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5 September 2023

Get to know the Tweed’s most curious resident

Sneak a peek at the elusive Platypus of Tweed

Platypus1 - Dave Watts

View the Platypus of Tweed Story Map to get to know the Tweed’s most curious resident (Photo courtesy Dave Watts).

Attention Tweed residents: put on your citizen scientist caps, pick up a pair of binoculars and help us monitor the Shire’s most elusive resident, the platypus.

Awareness of the Tweed’s mysterious platypus is front and centre in September with the publication today of Tweed Shire Council’s latest Story Map, Platypus of Tweed. This immersive digital experience presents a suite of multimedia and maps brought together to showcase platypus living in the Tweed’s waterways.

Topics include platypus evolution, cultural significance, facts (did you know they glow in the dark?), habitat features, distribution, diet, life cycle, threats and opportunities.

The release of the Story Map coincides with the platy-project, a nationwide month of citizen science action driven by the Australian Conservation Foundation and University of NSW. During the month of September, citizen scientists will monitor platypus and help fill the gaps in our understanding of where this elusive animal lives, so we can better protect it now and into the future.

Council's Team Leader – Coast and Waterways Tom Alletson said it was important to get an accurate picture of the Tweed’s platy population, with the shy mammal currently listed as Near Threatened on the International Union for Conservation of Nature’s Red List for Threatened Species, with their total population trending downwards.

“While common on the east coast of Australia, there is a general lack of knowledge of the number of platypuses at a local catchment scale which would enable us to predict local population trends,” Mr Alletson said.

“This is the second month we are calling on residents to keep their eye out for this elusive animal. Since putting out the call to Tweed residents at the start of August, we’ve had 17 unique confirmed sightings of platypus across the Shire.

“We’re calling on residents to keep up their good work and continue to keep a watch out for platypuses in our creeks and waterways so we can get a better understanding of the extent of our local platypus population. September sits in the middle of its breeding season and is an ideal time to spot a platy.”

Mr Alletson encouraged residents to take a leisurely scroll through Platypus of Tweed, listen to the soothing sounds of their habitat and delve into the many facets of their life. You can even zoom in on a map to find a possible platy-spotting location near you.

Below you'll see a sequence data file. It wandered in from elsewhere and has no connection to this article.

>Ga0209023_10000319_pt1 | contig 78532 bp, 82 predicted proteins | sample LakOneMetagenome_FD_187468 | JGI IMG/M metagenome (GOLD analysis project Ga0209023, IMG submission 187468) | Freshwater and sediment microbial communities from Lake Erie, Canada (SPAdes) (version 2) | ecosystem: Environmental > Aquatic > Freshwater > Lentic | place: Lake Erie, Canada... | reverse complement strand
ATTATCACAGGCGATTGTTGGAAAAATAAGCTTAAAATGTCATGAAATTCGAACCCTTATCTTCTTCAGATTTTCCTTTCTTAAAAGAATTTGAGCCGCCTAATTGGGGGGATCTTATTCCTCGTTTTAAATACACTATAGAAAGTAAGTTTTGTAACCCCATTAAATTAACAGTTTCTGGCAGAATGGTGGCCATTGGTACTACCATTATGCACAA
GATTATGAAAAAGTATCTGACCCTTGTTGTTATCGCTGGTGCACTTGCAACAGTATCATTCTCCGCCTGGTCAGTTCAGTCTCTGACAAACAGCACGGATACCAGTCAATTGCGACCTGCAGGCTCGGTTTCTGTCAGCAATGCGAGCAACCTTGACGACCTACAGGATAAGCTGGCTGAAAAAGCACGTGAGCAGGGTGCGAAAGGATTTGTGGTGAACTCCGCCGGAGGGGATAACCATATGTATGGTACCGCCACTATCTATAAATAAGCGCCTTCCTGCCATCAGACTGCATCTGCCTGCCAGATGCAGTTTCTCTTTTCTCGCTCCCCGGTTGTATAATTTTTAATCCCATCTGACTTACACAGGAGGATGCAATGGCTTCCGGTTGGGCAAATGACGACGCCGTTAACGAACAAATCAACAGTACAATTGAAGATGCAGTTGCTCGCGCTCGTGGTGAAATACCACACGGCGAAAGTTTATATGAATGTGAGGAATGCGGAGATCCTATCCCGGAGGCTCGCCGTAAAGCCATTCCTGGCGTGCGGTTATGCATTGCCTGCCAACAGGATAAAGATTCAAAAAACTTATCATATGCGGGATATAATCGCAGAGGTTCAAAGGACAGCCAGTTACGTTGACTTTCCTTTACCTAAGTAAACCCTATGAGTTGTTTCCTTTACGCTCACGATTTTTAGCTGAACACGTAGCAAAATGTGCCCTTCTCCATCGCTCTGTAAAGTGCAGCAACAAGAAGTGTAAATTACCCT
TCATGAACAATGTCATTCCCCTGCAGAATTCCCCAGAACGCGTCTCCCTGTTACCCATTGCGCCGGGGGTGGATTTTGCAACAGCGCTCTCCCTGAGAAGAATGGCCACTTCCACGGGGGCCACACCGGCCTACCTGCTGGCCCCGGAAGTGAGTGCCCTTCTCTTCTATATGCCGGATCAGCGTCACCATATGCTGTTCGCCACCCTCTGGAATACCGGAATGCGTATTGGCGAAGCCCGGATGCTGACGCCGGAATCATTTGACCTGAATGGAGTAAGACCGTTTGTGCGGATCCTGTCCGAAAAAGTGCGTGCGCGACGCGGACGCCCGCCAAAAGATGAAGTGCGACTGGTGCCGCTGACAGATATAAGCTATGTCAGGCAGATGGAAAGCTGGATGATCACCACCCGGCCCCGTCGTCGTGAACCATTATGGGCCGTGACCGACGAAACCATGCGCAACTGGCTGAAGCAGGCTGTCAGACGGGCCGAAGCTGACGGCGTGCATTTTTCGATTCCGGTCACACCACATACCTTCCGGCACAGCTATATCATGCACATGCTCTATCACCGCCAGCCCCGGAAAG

In addition to building awareness of platypus in local waterways, the publication also asks the community to think about their actions, particularly in relation to waterways and riparian vegetation.

“To improve water quality, we ask residents to keep waterways clean by taking rubbish home or putting it in a bin, dispose of fishing line responsibly and use environmentally-friendly fishing tackle such as lead-alternative sinkers, biodegradable line and non-stainless hooks,” Mr Alletson said.

“The retention and restoration of native vegetation on river and creek banks are also crucial. These actions not only improve water quality by reducing water temperature through shading but also reduce sediment from entering waterways. Increased sediment can smother aquatic macroinvertebrates (water bugs), the platypus’ favourite snack.”

Tweed riparian landholders can apply for a grant through Council’s River Health Grants program to assist in riverbank rehabilitation, establish stock exclusion fencing on waterways and more. To make an application for a grant visit tweed.nsw.gov.au/environmental-grants-incentives.

The use of banned recreational fishing equipment such as ‘opera house’ style yabby traps have been responsible for a significant number of platypus deaths in eastern Australia. These traps drown platypus and other air-breathing native animals such as turtles, rakali (native water rats) and water birds. To report illegal fishing, call the NSW Fisheries hotline on 1800 043 536 or report online at dpi.nsw.gov.au/fishing/compliance/report-illegal-activity.

Platypus monitoring contributes to a better understanding of this uniquely Australian creature and may help prevent declines in both their habitat and numbers. All sightings are added to the Atlas of Living Australia database, Australia’s national biodiversity database at ala.org.au/.

View the Platypus of Tweed Story Map and report any platypus sightings at au.openforms.com/Form/ (link also included in Story Map).

Two Albert's Lyrebirds caught on camera at Mt Nullum
Residents are encouraged to record any sightings of platypus in the Tweed as part of the nationwide platy-project this September. (Photo courtesy Dave Watts)


Photo 1: Platypus1 - Dave Watts
Caption: View the Platypus of Tweed Story Map to get to know the Tweed’s most curious resident. (Photo courtesy Dave Watts)

Photo 2: Playtpus2 - Dave Watts
Caption: Residents are encouraged to record any sightings of platypus in the Tweed as part of the nationwide platy-project this September. (Photo courtesy Dave Watts)

Connection to Council’s Community Strategic Plan:

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Tweed Shire Council wishes to acknowledge the Ngandowal and Minyungbal speaking people of the Bundjalung Country, in particular the Goodjinburra, Tul-gi-gin and Moorung – Moobah clans, as being the traditional owners and custodians of the land and waters within the Tweed Shire boundaries. Council also acknowledges and respects the Tweed Aboriginal community’s right to speak for its Country and to care for its traditional Country in accordance with its lore, customs and traditions.
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